BMCR 2023.02.41

The slow fall of Babel: languages and identities in Late Antique Christianity

, The slow fall of Babel: languages and identities in Late Antique Christianity. Cambridge: Cambridge University Press, 2021. Pp. 400. ISBN 9781108980821.



The study of Late Antique Christianity has undergone much growth through the incorporation of sources written in languages other than Greek and Latin. Recent anthologies have sought to make available texts composed in languages such as Arabic, Armenian, Coptic, Ethiopic, Georgian, and Syriac.[1] The diverse linguistic settings of different regions have also received much attention, be it the diglossia exhibited in Egyptian Christian literature, language contact between Greek and Syriac in Northern Mesopotamia, or the development of literacy in the Caucasus.[2] With this broader background, Yulia Minets’s timely monograph The Slow Fall of Babel investigates the ways in which Late Antique Christian sources reflect on and conceptualize language. The book takes as its source material Christian texts written roughly between 200 and 600 ce in Greek, Latin, Syriac, and occasionally Coptic, focusing on Christian interpretations of “language-related phenomena described in the biblical narrative” (p. 7) as well as “metalinguistic comments in early Christian narratives” (p. 8). On the whole, Minets sets out to explore how Christian elites conceptualized language, how this related to their idea of self and other, and to what extent language played a role in their religious identities.

The concise introduction and first two chapters provide the necessary background for the detailed studies found in the final four chapters. The introduction situates the book in the scholarly discussion of language and defines important, but debated, concepts such as religious identity. Chapter 1 offers a comprehensive overview of the socio-linguistic situation of the Late Antique World, covering the Roman Empire, Near East, Egypt, North Africa, Europe, and the Balkans. The survey is united by the somewhat elusive concept of the alloglottic Other, recognized as in ancient sources as “instances when ancient writers discussed languages that they perceived as foreign and when their understanding was not much different from what we would designate by the same concept today” (p. 6). Aside from languages with extensive written heritages, one encounters here less attested languages such as Phrygian or Galatian in Anatolia, the diversity of Coptic dialects, and the influence of Iberian, Celtiberian, Lusitanian, and Aquitanian on the Latin of the Iberian Peninsula. Minets emphasizes that this linguistic diversity initially did not map onto confessional identity, even if later it played a role in inter-confessional polemics. She rather seeks to demonstrate “that confessional boundaries and language usages in Late Antiquity produced an astonishing mosaic of dynamic combinations, partial overlaps, shifting boundaries, and local peculiarities that extended way beyond any one-size-fits-all definition” (p. 52). This diverse socio-linguistic setting meant that Christian elites must have regularly come into contact with the alloglottic Other, even if this did not always lead to reflection on language.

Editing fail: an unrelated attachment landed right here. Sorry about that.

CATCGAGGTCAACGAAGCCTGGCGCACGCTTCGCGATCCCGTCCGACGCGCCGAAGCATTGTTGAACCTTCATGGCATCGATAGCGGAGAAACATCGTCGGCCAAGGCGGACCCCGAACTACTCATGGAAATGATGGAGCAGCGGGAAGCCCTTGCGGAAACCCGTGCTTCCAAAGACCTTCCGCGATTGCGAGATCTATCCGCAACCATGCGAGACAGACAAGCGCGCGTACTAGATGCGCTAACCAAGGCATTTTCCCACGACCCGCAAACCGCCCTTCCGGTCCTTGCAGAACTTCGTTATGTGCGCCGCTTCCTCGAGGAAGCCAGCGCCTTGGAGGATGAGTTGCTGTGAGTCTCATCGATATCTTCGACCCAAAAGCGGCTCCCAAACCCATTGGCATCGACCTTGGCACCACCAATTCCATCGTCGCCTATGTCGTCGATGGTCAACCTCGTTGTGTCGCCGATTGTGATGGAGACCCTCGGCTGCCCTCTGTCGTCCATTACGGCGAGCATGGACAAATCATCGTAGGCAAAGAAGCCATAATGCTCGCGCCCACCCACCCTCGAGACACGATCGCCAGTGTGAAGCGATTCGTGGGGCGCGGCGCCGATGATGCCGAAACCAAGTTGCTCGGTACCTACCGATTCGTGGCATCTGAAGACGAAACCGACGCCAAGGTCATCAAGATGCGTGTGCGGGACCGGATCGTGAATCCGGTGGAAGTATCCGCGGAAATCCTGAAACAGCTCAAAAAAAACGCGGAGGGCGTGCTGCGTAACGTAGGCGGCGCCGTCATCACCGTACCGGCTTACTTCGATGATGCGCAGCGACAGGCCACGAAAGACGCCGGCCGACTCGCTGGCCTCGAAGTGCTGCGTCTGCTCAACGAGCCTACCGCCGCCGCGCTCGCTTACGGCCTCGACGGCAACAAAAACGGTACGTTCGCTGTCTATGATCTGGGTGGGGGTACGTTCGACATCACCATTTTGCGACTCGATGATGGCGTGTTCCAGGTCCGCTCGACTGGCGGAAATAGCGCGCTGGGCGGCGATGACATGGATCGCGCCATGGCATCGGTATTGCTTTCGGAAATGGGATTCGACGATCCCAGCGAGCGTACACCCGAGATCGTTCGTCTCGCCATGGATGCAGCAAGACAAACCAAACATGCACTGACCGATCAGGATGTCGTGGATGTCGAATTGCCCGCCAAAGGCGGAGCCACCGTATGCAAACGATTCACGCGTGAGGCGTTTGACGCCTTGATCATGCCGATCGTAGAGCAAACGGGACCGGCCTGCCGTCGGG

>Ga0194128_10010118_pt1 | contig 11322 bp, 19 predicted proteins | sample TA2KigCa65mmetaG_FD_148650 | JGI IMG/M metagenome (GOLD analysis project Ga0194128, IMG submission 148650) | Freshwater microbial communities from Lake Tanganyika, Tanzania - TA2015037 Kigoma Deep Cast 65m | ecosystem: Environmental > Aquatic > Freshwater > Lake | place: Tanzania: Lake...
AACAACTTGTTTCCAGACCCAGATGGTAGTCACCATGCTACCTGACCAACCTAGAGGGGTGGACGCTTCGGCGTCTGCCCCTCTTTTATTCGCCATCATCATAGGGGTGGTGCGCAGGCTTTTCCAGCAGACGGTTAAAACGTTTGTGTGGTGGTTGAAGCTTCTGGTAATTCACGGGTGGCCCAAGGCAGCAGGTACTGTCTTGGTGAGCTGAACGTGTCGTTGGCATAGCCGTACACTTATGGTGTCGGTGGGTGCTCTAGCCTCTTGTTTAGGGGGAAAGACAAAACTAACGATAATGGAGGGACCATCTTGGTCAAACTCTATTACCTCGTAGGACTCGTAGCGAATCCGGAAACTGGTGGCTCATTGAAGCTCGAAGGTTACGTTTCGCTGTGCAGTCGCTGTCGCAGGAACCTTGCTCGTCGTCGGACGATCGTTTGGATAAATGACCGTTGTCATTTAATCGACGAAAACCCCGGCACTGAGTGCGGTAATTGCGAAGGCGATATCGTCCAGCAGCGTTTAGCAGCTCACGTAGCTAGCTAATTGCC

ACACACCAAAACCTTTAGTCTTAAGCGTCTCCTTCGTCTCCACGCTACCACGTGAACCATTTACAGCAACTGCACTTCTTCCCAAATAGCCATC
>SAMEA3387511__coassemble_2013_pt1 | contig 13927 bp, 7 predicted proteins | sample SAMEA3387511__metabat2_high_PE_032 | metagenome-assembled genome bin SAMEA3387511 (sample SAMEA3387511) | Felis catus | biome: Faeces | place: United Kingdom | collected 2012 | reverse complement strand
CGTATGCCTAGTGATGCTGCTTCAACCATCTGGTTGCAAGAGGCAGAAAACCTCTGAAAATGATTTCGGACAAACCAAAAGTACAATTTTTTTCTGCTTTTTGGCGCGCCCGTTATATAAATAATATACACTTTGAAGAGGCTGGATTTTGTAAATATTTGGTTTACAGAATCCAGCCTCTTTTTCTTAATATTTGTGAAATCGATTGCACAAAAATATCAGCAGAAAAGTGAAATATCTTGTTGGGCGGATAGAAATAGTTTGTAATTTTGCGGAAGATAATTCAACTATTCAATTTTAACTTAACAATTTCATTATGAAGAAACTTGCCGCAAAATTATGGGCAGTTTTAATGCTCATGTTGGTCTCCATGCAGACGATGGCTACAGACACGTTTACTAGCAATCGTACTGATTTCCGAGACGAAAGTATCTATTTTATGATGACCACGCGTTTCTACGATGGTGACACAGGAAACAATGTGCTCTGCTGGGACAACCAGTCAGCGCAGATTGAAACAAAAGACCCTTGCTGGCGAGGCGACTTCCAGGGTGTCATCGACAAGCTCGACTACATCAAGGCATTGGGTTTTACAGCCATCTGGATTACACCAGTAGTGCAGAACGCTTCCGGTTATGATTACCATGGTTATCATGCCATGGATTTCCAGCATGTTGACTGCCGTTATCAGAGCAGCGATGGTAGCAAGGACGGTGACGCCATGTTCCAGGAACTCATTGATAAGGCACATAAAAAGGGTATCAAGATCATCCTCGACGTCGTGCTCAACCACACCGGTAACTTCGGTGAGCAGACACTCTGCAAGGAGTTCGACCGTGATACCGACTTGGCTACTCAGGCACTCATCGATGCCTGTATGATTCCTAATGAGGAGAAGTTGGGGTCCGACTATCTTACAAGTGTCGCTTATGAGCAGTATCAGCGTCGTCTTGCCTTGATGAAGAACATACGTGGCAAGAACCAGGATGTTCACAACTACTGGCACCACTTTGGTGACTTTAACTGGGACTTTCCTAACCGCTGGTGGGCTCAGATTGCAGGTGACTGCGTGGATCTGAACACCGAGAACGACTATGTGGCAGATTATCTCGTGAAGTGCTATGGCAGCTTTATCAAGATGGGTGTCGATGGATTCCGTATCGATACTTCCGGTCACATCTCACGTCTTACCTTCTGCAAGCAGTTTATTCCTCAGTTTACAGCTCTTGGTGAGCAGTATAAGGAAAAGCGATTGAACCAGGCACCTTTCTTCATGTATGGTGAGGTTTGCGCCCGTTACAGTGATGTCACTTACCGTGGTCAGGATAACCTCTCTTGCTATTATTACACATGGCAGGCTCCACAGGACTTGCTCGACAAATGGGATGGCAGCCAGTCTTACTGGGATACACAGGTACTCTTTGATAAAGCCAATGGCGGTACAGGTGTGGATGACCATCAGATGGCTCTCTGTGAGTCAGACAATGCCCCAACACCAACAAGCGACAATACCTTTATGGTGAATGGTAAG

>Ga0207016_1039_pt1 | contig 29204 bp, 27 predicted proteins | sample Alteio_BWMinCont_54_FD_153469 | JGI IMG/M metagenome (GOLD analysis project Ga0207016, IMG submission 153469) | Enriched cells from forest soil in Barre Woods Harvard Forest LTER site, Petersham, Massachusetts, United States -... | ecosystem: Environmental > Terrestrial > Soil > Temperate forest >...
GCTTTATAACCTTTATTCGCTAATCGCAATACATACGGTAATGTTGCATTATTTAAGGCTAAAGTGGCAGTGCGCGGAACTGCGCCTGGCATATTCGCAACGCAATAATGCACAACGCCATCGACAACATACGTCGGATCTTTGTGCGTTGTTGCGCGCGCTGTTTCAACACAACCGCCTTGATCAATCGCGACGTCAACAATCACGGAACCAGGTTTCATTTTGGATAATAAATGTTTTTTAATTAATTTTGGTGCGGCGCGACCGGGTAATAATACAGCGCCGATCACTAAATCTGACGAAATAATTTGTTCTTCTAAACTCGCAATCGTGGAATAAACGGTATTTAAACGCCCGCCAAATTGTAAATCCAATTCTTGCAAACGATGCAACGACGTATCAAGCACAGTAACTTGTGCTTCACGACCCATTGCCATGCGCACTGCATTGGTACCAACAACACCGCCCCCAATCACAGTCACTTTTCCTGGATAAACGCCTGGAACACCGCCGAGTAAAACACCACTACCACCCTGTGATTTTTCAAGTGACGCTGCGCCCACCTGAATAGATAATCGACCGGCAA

The second chapter turns to reflections on language found in Greco-Roman and Jewish sources. The survey of Greco-Roman literature covers Homer, tragedians and comedians, Herodotus and Thucydides, philosophers, Hellenism, and the rise of a bilingual empire. The overview of Jewish literature begins with sources from the Second Temple Period and moves to Philo and the Rabbis, with an emphasis on the discussion surrounding the language of revelation. This chapter does not aim to offer novel interpretations of the sources but rather to provide an orientation for readers, and as such will be ideal for those unfamiliar with these bodies of literature looking for comparative materials. But Minets also uses these sources to examine where and why reflection on the alloglottic Other surfaces. This does not occur in situations where the presence of linguistic differences can be ignored but rather when the alloglottic Other is “important enough to become a subject of thought, fears, and admiration” (p. 98).